Defining My Flaneurism

Posted: January 13, 2014 in Uncategorized
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By Jane Wendorff Craps, English Faculty.

I instantly fell in love with the title of our beguiling CLA blog: The Flaneur’s Turtle. Maybe it was the monocled, top-hatted Anglo-Saxonite image that was introduced with the blog. I’ve always thought I was born in the wrong country; I’m a closet Anglophile.

Quite honestly, I had to look up what flaneur meant, and it wasn’t in my 1975 edition of Webster, which is always kept on my desk for quick reference, so I had to high-tail it to the 21st century and “Google it.” I’ve always thought I was born in the wrong century; I believe Geoffrey Chaucer and I would have been best pals in high school.


Jane Wendorff-Craps?

I discovered I may actually be a “flaneur”—an idler or loafer, according to The whole idea of “loaf” reeks of negativity, thanks to Jenny Jocks-Stelzer’s Facebook post on those 1970’s recipes inspired by gelatinizing meats, veggies, and fruits into idle loafs of uneaten globs on a plate.  I’ve always thought gelatin was weird science; I’m a left-brain language lover.

By all descriptions of me provided by others, it seems as though I often become one with my couch while befriending a book, magazine, or the Turner Classic Movie channel. I never considered it “loafing,” though. The online dictionary says a loafer is one who “idles time away,” but reading and classic movies aren’t idle hobbies. I’ll sit on my couch and argue that all day long; I’ve never been one to get up for no good reason.

A “loafer” has a connotative connection to “good-for-nothing.” So let us adjust the definition of flaneur to an idler or a lounger—one who sits or stands in a relaxed way. Relaxed is good; I like to relax.

As for turtle, I’m not so sure what the affection is to that animal. It is cold blooded, it retracts its head (more weird science), and it has sharp toenails, not conducive to snuggling under warm, cotton sheets. However, it does house itself in a cool shell with a unique design. Not to mention, there is an entertaining and timeless cartoon about four turtles named after Renaissance artists—heroes in a half-shell, turtle power!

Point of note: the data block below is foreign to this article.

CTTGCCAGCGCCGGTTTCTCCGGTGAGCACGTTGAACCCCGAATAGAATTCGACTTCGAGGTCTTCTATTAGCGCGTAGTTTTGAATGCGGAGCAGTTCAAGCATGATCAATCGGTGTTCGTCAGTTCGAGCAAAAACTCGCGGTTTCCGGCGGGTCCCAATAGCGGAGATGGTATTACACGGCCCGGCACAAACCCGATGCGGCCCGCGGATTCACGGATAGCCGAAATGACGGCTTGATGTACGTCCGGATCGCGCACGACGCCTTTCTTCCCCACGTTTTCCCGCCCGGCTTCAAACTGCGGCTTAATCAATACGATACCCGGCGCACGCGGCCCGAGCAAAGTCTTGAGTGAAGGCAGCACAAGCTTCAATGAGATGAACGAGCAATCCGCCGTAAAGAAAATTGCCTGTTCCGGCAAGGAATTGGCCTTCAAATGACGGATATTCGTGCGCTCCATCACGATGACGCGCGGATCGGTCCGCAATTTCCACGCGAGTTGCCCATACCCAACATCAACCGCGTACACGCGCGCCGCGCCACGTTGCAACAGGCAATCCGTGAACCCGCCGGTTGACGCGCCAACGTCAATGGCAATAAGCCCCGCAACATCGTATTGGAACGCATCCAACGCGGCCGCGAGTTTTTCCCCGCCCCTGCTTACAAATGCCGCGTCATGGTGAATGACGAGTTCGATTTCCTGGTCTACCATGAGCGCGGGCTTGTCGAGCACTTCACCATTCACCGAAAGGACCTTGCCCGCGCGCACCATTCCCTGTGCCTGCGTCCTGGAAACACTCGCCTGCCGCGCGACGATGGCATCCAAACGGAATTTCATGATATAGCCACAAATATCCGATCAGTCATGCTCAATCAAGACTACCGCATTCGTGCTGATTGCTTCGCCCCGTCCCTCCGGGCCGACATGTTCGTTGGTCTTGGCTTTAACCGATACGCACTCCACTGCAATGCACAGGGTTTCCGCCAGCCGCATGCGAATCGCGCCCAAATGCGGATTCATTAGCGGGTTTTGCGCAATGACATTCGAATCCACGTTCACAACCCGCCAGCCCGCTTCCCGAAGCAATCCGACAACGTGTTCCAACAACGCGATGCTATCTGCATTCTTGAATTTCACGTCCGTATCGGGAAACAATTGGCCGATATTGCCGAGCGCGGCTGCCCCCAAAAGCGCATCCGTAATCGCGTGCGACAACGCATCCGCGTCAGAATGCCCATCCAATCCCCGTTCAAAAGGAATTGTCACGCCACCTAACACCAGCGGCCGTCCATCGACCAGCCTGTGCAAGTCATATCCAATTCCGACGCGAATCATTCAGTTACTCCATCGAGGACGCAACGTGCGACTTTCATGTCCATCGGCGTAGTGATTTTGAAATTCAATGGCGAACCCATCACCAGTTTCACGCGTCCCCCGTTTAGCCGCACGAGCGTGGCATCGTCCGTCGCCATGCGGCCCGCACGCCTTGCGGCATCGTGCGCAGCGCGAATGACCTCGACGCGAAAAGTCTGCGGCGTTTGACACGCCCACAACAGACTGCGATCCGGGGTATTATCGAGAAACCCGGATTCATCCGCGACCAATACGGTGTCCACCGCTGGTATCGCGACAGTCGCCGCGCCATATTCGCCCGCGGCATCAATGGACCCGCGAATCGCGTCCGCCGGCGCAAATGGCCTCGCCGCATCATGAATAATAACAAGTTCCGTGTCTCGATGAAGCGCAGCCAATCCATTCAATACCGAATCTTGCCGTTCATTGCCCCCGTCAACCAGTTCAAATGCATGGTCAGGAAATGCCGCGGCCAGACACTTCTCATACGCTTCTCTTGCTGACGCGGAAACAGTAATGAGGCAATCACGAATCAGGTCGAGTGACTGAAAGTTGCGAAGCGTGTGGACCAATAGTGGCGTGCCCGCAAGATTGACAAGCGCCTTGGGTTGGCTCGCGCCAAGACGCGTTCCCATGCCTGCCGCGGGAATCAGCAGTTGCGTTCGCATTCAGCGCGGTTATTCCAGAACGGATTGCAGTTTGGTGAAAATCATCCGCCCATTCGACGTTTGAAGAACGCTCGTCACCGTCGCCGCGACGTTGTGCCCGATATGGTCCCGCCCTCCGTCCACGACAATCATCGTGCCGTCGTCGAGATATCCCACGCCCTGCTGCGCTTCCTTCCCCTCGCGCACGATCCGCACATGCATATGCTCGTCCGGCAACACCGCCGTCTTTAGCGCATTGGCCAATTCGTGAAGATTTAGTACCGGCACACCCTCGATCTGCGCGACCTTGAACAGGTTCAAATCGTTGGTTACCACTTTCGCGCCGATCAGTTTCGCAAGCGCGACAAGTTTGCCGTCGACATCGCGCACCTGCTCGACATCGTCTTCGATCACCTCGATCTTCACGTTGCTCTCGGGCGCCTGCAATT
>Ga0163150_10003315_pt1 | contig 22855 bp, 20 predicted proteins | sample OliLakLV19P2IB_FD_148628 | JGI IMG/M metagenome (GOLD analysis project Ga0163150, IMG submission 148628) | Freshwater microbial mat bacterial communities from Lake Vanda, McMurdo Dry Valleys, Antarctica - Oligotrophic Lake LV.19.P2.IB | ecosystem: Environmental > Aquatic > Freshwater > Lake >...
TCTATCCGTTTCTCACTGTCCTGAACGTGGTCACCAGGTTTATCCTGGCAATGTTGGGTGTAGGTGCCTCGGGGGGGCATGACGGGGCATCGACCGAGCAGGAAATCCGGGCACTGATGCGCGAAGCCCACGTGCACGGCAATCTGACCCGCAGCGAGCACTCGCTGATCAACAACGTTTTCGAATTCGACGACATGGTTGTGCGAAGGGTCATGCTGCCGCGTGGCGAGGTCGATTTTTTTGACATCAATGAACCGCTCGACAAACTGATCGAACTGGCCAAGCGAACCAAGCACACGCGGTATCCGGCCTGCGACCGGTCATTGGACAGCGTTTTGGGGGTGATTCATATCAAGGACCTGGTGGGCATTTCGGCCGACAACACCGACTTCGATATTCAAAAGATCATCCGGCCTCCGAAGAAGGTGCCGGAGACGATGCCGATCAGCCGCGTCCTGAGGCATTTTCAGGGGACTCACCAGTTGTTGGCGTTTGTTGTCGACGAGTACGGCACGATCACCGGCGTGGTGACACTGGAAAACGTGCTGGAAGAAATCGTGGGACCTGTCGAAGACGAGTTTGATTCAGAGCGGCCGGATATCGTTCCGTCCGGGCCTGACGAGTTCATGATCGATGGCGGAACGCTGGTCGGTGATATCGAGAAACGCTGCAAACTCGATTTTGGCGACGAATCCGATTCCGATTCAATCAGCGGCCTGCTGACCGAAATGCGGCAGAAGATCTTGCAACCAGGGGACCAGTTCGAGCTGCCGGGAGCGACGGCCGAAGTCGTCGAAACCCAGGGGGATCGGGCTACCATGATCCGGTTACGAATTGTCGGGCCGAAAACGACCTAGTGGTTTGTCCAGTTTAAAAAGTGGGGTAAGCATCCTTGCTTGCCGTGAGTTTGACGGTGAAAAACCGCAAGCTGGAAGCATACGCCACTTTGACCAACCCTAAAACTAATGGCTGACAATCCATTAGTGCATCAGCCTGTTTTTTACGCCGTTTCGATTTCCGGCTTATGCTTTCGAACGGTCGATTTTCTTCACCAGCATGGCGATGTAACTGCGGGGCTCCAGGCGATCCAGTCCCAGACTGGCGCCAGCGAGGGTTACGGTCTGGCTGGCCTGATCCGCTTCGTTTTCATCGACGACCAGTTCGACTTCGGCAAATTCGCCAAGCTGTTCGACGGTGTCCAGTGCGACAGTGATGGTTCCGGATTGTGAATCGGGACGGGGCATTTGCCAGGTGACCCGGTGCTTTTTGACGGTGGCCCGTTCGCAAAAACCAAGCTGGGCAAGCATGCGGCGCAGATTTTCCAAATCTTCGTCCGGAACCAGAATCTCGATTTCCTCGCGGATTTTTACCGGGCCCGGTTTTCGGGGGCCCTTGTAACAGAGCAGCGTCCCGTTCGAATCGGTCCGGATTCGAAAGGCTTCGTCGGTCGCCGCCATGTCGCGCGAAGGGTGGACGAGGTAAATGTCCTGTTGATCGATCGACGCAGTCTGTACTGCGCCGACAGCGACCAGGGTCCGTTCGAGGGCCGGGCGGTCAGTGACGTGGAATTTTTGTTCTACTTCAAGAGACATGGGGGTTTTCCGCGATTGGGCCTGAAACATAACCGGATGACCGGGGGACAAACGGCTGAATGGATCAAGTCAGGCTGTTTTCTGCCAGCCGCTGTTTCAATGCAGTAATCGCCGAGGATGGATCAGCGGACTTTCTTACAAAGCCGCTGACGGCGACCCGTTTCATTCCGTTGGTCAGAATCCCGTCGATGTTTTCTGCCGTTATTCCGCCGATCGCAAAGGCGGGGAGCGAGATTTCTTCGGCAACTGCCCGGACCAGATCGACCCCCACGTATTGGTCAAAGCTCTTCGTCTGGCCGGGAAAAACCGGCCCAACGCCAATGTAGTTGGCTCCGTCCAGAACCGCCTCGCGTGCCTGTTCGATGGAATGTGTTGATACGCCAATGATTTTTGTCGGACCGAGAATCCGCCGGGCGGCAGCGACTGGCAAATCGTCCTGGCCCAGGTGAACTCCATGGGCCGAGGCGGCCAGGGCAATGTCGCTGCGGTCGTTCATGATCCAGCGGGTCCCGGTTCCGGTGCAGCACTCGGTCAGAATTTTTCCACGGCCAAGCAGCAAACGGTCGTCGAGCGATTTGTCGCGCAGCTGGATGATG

Turtles make great soup, too. I like soup; who doesn’t?!

But there is no denying that turtles move slowly, hence a direct connection to loafer. They do appear to be relaxed as well, hence a direct connection to lounger. I wonder if this has anything to do with the Aesop’s fable The Tortoise and the Hare where the relaxed, unworried tortoise wins the race, all because he was relaxed and focused on his goal… which begs the question, is a tortoise a turtle? Back to Google. There is one major difference: a turtle is a water dweller, and a tortoise is a land dweller.

d_blumin_streetparis2000-thAs a kid, I probably spent more time in the water—living near a lake, going to summer camp, bathing daily. As an adult, sadly, I definitely spend more time on land. Not by choice, though. I’ve always thought I lived in the wrong state; Hawaii has more water.

Now back to the elusive Flaneur’s Turtle: the best darned blog this side of the Mississippi. In kindergarten, we learn “when all else fails, read the instructions.” In the “About” section of the blog, readers will discover the meaning behind the name. The historic, Parisian flaneur was known for walking his turtle around the streets of the city, which then gives him plenty of time to gaze, smell the roses, and enjoy all that Paris has to offer. I’ve always wanted to go to Paris; I took French classes on the high hopes of fulfilling that lifelong dream.

I find the image of a man, in a double-breasted wool coat, tailored knickers—oh wait, that is British—tailored pantaloons, polished shoes, and a leashed reptile quite exciting, nay sensational! It could easily be Lionel Barrymore, Clark Gable, or Charles Coburn… more likely, Charles Boyer, we are in France you know. Why, my pulse ever quickens with the thought, and I didn’t even have to get up off the couch to make that happen. I wish I liked doing cardio as much as watching old movies; wait, no I don’t.

There are many Flaneur Turtle fans out there, as rising blog “Likers” indicate. These “Likers” come from near and far and are not limited to the Liberal Arts arena. What makes us flaneur and what makes us turtles certainly varies, too, which is great. The blog speaks to all kinds, and the blog serves several purposes, not to be confused with porpoises. That is a different blog. I like the second purpose labeled “B”: to explore and discuss topics and ideas. I’m not much of a talker, but writing is even better than talking since it is way more reflective. It seems to be more formal as well; I like formal.

Maybe that’s why this turtle enjoys old movies where people dress for dinner, slap someone with a glove when they are angry, or tell someone off using no curse words, which sounds so much worse than the “f” word sometimes. I tip my hat to my fellow flaneurs as I am perched comfortably on my couch, lounging with my cat. I’m not yet aged (please read that with two syllables, as if Cary Grant said it) enough to submit to the senile idea of a pet turtle, or maybe not lonely enough, or maybe I’ve never liked reptiles. I’ll settle for a Flaneur Turtle.


  1. liliandruve says:


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